Textbook change: In 2014, the Gujarat government mandated Tejomay Bharat as supplementary reading in all government primary and secondary schools. The book, written by RSS education wing member Deenanath Batra, credits ancient India for many scientific discoveries, including space missions.
Punishment for cow slaughter: In 2011, the state government made cow and progeny slaughter and transportation illegal by amending the Gujarat Animal Preservation Act 1954. It introduced three to seven year imprisonment for offenders. The government proposes to enhance the punishment to 10 years and a law is likely to be introduced in ongoing budget session.
Cow vigilantes: It is the only state that gives cash incentives to cow protectors. Between 2011 and 2014, the state has disbursed Rs 75 lakh to 1,394 vigilantes for raiding illegal cattle transporters. The top performer got Rs 3.75 lakh including biennial best cow protector award.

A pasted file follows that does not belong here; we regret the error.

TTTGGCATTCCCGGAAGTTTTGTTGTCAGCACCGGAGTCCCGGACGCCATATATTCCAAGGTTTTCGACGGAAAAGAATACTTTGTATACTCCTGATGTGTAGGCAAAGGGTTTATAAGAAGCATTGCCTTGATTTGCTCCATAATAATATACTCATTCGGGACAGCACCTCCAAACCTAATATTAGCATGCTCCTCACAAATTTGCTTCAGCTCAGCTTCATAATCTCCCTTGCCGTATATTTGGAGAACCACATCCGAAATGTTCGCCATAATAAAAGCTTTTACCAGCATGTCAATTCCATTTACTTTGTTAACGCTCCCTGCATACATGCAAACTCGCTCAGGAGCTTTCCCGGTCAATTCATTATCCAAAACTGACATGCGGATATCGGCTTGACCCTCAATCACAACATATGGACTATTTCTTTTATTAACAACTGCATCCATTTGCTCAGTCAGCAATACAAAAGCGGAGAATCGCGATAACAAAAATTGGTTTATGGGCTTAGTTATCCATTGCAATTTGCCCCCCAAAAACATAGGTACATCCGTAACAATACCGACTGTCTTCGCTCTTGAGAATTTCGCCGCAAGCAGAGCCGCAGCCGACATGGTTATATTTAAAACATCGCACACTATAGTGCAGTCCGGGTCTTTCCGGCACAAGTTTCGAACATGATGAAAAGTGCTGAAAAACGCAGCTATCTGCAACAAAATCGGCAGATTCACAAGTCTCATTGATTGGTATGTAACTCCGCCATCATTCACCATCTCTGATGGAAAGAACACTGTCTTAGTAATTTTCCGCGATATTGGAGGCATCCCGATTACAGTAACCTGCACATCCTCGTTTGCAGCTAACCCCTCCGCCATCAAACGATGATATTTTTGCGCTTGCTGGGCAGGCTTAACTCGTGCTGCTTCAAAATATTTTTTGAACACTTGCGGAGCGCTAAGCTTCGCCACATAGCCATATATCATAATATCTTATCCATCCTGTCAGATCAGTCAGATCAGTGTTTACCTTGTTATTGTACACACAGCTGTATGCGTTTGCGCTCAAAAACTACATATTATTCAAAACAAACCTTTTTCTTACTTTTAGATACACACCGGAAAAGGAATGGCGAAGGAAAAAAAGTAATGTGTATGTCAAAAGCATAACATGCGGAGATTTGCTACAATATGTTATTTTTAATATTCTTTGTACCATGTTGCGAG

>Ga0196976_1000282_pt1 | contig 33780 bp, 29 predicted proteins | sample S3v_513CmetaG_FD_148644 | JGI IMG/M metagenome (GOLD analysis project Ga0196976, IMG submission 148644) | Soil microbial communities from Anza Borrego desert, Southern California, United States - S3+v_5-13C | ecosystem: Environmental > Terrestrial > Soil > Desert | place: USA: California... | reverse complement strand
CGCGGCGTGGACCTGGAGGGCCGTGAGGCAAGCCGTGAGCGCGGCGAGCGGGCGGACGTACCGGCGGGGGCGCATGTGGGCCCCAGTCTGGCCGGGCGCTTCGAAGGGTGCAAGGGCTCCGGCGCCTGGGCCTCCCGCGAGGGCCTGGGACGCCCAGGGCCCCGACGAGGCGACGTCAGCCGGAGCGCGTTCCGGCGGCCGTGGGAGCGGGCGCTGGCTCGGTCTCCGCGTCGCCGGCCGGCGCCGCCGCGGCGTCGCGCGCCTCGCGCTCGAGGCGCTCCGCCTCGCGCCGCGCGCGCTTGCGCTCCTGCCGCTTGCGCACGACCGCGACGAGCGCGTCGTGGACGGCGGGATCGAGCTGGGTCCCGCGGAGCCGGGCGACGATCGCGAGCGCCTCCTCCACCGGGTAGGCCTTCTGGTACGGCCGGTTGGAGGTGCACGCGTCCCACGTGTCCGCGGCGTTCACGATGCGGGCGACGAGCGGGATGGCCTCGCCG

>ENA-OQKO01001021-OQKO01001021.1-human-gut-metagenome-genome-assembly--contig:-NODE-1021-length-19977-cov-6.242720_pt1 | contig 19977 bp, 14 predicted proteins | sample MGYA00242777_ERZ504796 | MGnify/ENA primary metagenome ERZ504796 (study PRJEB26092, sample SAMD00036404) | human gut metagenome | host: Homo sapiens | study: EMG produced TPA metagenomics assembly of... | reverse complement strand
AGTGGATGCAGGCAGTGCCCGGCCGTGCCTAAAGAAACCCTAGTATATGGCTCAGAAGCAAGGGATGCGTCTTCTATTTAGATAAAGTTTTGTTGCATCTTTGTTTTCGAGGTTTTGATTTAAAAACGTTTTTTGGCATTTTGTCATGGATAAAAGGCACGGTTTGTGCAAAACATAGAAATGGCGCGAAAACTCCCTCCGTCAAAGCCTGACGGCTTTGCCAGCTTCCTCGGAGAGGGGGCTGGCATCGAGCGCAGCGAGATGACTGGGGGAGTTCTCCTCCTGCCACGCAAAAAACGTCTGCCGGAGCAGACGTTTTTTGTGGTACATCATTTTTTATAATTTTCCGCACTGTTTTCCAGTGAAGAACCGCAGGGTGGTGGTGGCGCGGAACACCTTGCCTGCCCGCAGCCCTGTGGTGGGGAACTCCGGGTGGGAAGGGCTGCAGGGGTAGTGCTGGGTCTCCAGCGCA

Cow Slaughter Act:The previous BJP government of Arjun Munda enacted the Prevention of Cow Slaughter Act that provides for a penalty of Rs 5,000 and imprisonment of up to five years or both for offenders, and was strictly enforced by the present government. The incumbent BJP government is planning to make cow slaughter a non-bailable offence.
Name change: Ranchi University had recently mooted a proposal to rename the famous Ranchi College after Pandit Deen Dayal Upadhyay, a strong votary of the Hindutva movement. The proposal has been stalled for the moment following resistance by anti-saffron students’ wings.
Forceful conversion: Chief minister Raghubar Das had recently said that penalty provision for alleged forceful conversion by Christian missionaries will be enacted and had started a helpline for people to register complaints. No change in law has been introduced in the assembly so far.
New scheme for cow sheds: The Jharkhand government has made a rule for disbursing Rs 50 for each rescued cows to gaushalas (cow sheds). Hundreds of cows are rescued every month across the state, especially on national high ways. These cows were brought to Gausalas for their upkeep. However, Gausala owners feel that the amount is still less.
(With inputs from correspondents in Bhopal, Ranchi, Chandigarh, Ahmedabad and Jaipur)